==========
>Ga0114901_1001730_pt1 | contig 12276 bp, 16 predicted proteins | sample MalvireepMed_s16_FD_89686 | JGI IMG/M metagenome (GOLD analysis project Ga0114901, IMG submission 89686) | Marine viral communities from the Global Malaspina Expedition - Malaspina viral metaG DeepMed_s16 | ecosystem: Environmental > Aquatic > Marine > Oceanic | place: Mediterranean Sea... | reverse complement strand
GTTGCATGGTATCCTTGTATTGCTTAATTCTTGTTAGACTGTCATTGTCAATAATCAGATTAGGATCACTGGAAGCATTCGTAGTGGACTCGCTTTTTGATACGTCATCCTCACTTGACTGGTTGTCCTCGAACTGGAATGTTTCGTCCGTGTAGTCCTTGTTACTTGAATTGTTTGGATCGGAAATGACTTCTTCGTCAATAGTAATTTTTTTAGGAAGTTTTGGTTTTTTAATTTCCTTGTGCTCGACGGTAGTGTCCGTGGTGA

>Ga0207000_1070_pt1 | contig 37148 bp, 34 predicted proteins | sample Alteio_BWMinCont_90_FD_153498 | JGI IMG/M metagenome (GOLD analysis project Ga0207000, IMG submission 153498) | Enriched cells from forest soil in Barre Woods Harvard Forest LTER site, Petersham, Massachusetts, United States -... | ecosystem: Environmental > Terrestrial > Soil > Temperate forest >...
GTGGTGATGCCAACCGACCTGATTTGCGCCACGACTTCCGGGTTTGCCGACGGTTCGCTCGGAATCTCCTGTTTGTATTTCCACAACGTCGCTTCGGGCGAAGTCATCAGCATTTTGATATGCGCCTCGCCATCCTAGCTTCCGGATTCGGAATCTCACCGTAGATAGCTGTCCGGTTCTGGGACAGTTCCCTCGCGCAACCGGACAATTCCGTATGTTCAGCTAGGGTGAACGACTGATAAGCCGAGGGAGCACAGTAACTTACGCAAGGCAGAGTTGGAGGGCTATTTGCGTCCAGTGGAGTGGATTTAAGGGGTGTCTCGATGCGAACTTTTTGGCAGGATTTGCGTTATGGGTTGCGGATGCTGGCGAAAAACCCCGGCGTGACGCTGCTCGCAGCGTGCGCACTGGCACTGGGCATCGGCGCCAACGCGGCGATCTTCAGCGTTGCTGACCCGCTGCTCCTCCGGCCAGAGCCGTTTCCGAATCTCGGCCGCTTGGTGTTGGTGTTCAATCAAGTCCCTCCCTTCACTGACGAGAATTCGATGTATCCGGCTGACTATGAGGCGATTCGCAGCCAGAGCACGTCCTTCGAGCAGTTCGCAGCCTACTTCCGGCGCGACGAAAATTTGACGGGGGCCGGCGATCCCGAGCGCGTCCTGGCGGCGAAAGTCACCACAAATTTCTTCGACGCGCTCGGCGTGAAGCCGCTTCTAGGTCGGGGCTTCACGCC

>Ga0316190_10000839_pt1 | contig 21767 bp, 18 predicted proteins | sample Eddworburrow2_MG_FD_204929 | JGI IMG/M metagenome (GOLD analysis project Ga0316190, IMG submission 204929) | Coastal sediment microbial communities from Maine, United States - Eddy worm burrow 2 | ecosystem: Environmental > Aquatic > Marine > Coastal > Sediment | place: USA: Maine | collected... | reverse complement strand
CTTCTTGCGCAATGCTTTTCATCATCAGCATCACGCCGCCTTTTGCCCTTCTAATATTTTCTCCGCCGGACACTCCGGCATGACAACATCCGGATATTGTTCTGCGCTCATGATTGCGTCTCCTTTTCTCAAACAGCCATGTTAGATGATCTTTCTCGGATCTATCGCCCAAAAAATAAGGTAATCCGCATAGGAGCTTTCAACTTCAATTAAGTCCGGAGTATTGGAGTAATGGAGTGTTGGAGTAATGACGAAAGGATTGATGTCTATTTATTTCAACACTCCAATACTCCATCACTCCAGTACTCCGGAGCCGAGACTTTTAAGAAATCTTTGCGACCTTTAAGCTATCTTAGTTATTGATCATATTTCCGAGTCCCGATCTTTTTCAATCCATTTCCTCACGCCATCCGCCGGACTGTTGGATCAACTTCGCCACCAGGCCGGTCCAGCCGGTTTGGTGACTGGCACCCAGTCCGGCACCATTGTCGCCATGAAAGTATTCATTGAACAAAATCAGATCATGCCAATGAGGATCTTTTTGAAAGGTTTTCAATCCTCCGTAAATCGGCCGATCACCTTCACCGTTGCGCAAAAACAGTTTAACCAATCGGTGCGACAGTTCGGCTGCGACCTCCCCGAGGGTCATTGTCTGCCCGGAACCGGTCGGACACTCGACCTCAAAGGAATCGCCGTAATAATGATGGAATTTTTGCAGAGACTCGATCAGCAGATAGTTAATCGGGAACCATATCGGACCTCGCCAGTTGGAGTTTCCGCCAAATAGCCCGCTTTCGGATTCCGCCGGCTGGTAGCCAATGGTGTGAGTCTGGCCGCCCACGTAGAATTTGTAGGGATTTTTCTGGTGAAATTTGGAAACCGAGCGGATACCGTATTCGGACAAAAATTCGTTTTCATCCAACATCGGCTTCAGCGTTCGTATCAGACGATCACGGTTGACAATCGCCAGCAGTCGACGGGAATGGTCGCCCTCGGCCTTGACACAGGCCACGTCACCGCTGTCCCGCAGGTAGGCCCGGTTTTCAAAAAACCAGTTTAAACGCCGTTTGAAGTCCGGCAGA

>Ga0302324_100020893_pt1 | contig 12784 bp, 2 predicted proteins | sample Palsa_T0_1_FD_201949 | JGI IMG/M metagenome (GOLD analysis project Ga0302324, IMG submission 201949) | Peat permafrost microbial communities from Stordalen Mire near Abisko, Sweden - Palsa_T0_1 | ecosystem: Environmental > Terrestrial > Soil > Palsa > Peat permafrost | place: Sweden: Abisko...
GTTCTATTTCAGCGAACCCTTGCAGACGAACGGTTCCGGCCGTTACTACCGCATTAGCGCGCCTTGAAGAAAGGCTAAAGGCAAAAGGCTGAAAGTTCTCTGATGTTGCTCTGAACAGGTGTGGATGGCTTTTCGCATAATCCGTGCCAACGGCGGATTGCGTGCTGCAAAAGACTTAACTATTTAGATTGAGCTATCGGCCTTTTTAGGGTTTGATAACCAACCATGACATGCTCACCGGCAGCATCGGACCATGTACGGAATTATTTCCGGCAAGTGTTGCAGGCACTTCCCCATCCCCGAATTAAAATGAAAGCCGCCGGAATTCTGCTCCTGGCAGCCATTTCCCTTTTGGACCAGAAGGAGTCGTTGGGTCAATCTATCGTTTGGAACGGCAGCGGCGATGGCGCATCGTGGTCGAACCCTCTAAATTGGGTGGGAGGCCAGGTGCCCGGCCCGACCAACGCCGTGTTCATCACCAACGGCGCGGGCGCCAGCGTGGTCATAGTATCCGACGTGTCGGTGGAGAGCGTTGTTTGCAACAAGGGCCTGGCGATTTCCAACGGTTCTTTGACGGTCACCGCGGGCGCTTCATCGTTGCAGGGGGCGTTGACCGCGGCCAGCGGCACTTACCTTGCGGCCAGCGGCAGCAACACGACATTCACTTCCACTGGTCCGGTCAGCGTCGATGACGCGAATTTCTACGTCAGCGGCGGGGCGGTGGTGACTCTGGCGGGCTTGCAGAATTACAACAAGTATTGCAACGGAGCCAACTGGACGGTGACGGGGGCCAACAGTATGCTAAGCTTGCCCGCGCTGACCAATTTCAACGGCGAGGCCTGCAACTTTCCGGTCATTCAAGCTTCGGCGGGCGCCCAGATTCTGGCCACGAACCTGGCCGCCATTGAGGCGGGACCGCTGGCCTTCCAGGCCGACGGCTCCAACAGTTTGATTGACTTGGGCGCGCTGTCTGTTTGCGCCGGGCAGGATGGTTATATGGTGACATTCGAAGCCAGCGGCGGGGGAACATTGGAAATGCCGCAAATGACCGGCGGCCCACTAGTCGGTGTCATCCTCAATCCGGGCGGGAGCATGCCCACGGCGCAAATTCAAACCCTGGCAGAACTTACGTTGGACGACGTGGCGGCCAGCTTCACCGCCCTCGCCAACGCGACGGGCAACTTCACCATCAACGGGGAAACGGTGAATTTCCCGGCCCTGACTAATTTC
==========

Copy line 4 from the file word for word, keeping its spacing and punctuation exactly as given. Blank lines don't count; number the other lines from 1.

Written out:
GTGGTGATGCCAACCGACCTGATTTGCGCCACGACTTCCGGGTTTGCCGACGGTTCGCTCGGAATCTCCTGTTTGTATTTCCACAACGTCGCTTCGGGCGAAGTCATCAGCATTTTGATATGCGCCTCGCCATCCTAGCTTCCGGATTCGGAATCTCACCGTAGATAGCTGTCCGGTTCTGGGACAGTTCCCTCGCGCAACCGGACAATTCCGTATGTTCAGCTAGGGTGAACGACTGATAAGCCGAGGGAGCACAGTAACTTACGCAAGGCAGAGTTGGAGGGCTATTTGCGTCCAGTGGAGTGGATTTAAGGGGTGTCTCGATGCGAACTTTTTGGCAGGATTTGCGTTATGGGTTGCGGATGCTGGCGAAAAACCCCGGCGTGACGCTGCTCGCAGCGTGCGCACTGGCACTGGGCATCGGCGCCAACGCGGCGATCTTCAGCGTTGCTGACCCGCTGCTCCTCCGGCCAGAGCCGTTTCCGAATCTCGGCCGCTTGGTGTTGGTGTTCAATCAAGTCCCTCCCTTCACTGACGAGAATTCGATGTATCCGGCTGACTATGAGGCGATTCGCAGCCAGAGCACGTCCTTCGAGCAGTTCGCAGCCTACTTCCGGCGCGACGAAAATTTGACGGGGGCCGGCGATCCCGAGCGCGTCCTGGCGGCGAAAGTCACCACAAATTTCTTCGACGCGCTCGGCGTGAAGCCGCTTCTAGGTCGGGGCTTCACGCC